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Current time:0:00Total duration:6:38

Hans Haacke, Seurat's 'Les Poseuses' (small version)

Video transcript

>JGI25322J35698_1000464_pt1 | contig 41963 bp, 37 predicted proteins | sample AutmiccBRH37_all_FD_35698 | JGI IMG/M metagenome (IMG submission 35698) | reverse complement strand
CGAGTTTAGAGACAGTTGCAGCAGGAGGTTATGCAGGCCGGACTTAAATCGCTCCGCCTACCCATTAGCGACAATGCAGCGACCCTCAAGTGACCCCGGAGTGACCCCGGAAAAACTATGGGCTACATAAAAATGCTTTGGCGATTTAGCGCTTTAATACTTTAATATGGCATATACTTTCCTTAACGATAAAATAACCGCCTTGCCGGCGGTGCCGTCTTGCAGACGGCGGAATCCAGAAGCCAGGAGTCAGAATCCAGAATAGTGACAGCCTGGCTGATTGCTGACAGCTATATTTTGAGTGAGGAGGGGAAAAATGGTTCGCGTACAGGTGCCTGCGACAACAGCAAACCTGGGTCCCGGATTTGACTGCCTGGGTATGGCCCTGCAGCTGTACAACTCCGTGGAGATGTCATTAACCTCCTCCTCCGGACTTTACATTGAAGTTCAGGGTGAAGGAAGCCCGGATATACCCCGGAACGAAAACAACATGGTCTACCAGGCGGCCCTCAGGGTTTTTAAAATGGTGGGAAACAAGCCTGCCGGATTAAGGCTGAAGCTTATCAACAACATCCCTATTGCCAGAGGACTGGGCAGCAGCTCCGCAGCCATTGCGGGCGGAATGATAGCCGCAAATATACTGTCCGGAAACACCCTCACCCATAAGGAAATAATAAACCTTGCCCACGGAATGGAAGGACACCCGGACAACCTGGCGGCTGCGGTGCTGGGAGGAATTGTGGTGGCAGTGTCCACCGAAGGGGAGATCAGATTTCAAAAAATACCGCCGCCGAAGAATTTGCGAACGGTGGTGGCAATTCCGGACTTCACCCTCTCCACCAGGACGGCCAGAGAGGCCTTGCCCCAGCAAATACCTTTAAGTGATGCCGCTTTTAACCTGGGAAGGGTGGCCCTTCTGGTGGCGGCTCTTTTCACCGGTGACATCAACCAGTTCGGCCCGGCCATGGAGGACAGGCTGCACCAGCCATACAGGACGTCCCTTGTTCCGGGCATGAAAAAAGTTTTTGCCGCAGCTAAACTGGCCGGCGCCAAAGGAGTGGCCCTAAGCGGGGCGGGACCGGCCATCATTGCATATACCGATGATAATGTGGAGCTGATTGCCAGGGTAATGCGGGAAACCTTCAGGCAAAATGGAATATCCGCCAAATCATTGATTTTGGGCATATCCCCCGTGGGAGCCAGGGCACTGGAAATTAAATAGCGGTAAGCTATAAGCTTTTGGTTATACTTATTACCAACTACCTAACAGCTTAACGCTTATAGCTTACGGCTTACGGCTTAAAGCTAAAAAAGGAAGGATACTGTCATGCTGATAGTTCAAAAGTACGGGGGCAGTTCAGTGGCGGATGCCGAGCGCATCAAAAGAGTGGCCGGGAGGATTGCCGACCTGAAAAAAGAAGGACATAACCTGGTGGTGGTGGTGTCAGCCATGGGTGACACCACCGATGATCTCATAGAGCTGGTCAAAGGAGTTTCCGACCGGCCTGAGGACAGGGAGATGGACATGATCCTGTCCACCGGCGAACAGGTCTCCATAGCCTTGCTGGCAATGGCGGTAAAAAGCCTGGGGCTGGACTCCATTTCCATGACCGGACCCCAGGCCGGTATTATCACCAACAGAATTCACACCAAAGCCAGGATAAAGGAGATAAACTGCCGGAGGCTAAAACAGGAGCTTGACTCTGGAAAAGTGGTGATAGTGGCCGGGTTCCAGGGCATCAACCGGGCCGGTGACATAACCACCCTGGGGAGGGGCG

(jazz music) Voiceover: We've been talking about whether or not the art is contained in the object or the art is contained in the things that surround it. What's really interesting is that in the late 20th century, artists started to make art that was explicitly about the way that society frames a work of art. One of the great examples of that is by Hans Haacke from 1975, a work of art which takes a small painting by the famous neoimpressionist painter George Seurat. Everybody knows his painting The Isle of the Grande Jatte, but what Haacke did is he centered his work of art on a small sketch by Seurat and this work of art had gone from the artist's studio through many, many hands until it ended up partially owned by an investment firm and actually put in a bank vault. He frames a series of pieces of paper that says who the owner is. Each framed object on the wall shows the history of the collecting of this painting. It went from being this object in the artist's studio to something that was now in a bank vault, whose price had increased dramatically from something that had no price associated with it when it was first produced as simply a sketch to something that was worth in excess of a million dollars by 1975. Voiceover: This is the sketch that we're looking at, right? Is that this sketch? This looks like a painting. Voiceover: Well, yeah, the sketch itself is actually a painting. It's the small version in full color of the painting itself. Voiceover: Okay, so you're saying a sketch is just a small - Voiceover: Exactly, it's a model for the large scale. Voiceover: And this was done by Seurat. Voiceover: Exactly. Voiceover: And Haacke, in his piece of art, or installation, whatever we call it, he took the original piece of art (crosstalk) it was literally a photocopy. Voiceover: He didn't have access to the original, because the original was now in a bank vault. I think that was part of his issue, that now this was something that was out of circulation that had become an investment, as opposed to a work of art that existed in the world. Voiceover: This is interesting. This is something that ... I guess it is ... I struggle a little bit, because at minimum, I'm willing to say that this is definitely interesting. I think it's interesting to just even have that ... It feels like something we would do at Khan Academy, in terms of just look at this piece of art and look at who's owned it. Isn't this something to think about? Voiceover: It's almost a graph of its financial value. Voiceover: Exactly, and the reason why, going back to the art, not art, or traditional notions of art, and modern notions of art, this is definitely a very modern notion of art. It's not a 500 years ago. Voiceover: In fact, the original work of art is absent. Voiceover: Yes, what I actually really like about it and I feel is, to some degree, almost more consistent than a lot of what we've looked at, is that he did not feel the need to do it on oil and canvas, that he felt that, "Look, that's not a ... I do like the fact that he just said, "Well, look, if we're just going to go really pushing the envelope, "why am I stuck to this mixing paint and all the rest?" That general idea is actually a very good idea. You almost hope that you could have a whole museum of that, of people documenting what these pieces of artwork are, where they've been, all these things that are no longer accessible to the public, and where are they, what's their history. I think that'd be a fascinating thing. Voiceover: But also, it really documents the way the object's meaning has changed. It's not just through the financial value that's at issue, but it's also the way in which it began as something that was intimate and that was really a stepping stone towards another major finished painting and then becomes almost a simple monetary instrument. Is something gained, is something lost? Voiceover: It goes from beings something personal to the artist to being a commodity. Voiceover: That's what everyone, to some degree, cares about. That's their fascination. What is this worth, what is someone willing to pay for it? I'm conflicted, because I've asked those same questions when I see that, I've asked you all those same questions. What is this worth? What's the history of it? I really like the idea of Haacke did. It's both a little sad. It is taking art and a lot of this art is a very personal thing. It's really just pointing out irony or hypocrisy or something, but at the same time, I actually think it's almost really healthy. Maybe every piece of artwork should have that, where you see it, you actually see where it's been. Voiceover: It's interesting that it's an artist doing it, as opposed to an institution. It's not a museum or a curatorial perspective, but it's actually seen as the more subjective, radical positioning of an artist. Voiceover: Yeah, and that's interesting. Because it's a one-off piece, it looks like a ... I know this was the intention of this work of art, but it does fall into curation and a really good curation idea. For me it (unintelligible) ... It's just an interesting curation idea or provocative idea. Can that be considered art? Voiceover: In fact, there's an entire movement that developed from the 1960s through the 70s and 80s, up to the present, which is known as institutional critique, where artists have used art to point out some of the politically more sensitive issues that surround the exhibition of art. There is this interesting antagonistic relationship that can exist. Voiceover: This is really art as a tool for social commentary, which I guess, is what it always was. (laughing) I said that at the same (unintelligible) This is so different than, you know, but I was like, "Maybe not." Voiceover: A lot of the discussion that we've had talks about the complex relationship between the market, between institutions, and between art and artists. This institutional critique really puts the spotlight on that. Voiceover: But it doesn't seem to be a good strategy overall. I actually really appreciate it that he's doing that. It's very honest and not hypocritical. Voiceover: What does it mean even when the market has absorbed the avant-garde to try to remain outside it? Voiceover: What do you think the lesson has been learned from the art market? Voiceover: Now, artists are specifically invited to museums to do a kind of institutional critique. Voiceover: (laughing) Really? Voiceover: Yeah, because now we actually know that there's real value. There's market value in it, there's other kinds of value in it and so there's an inviting of artists into the space of a museum to do that kind of - Voiceover: But then it kind of cheapens it in a strange way. How do the benefactors or the sponsors view this? Voiceover: That's a really interesting question. I'm not sure that all corporate entities are open to that, but I think that the ones that are take an enlightened position that actually, I think, is seen in a very positive way. (jazz music)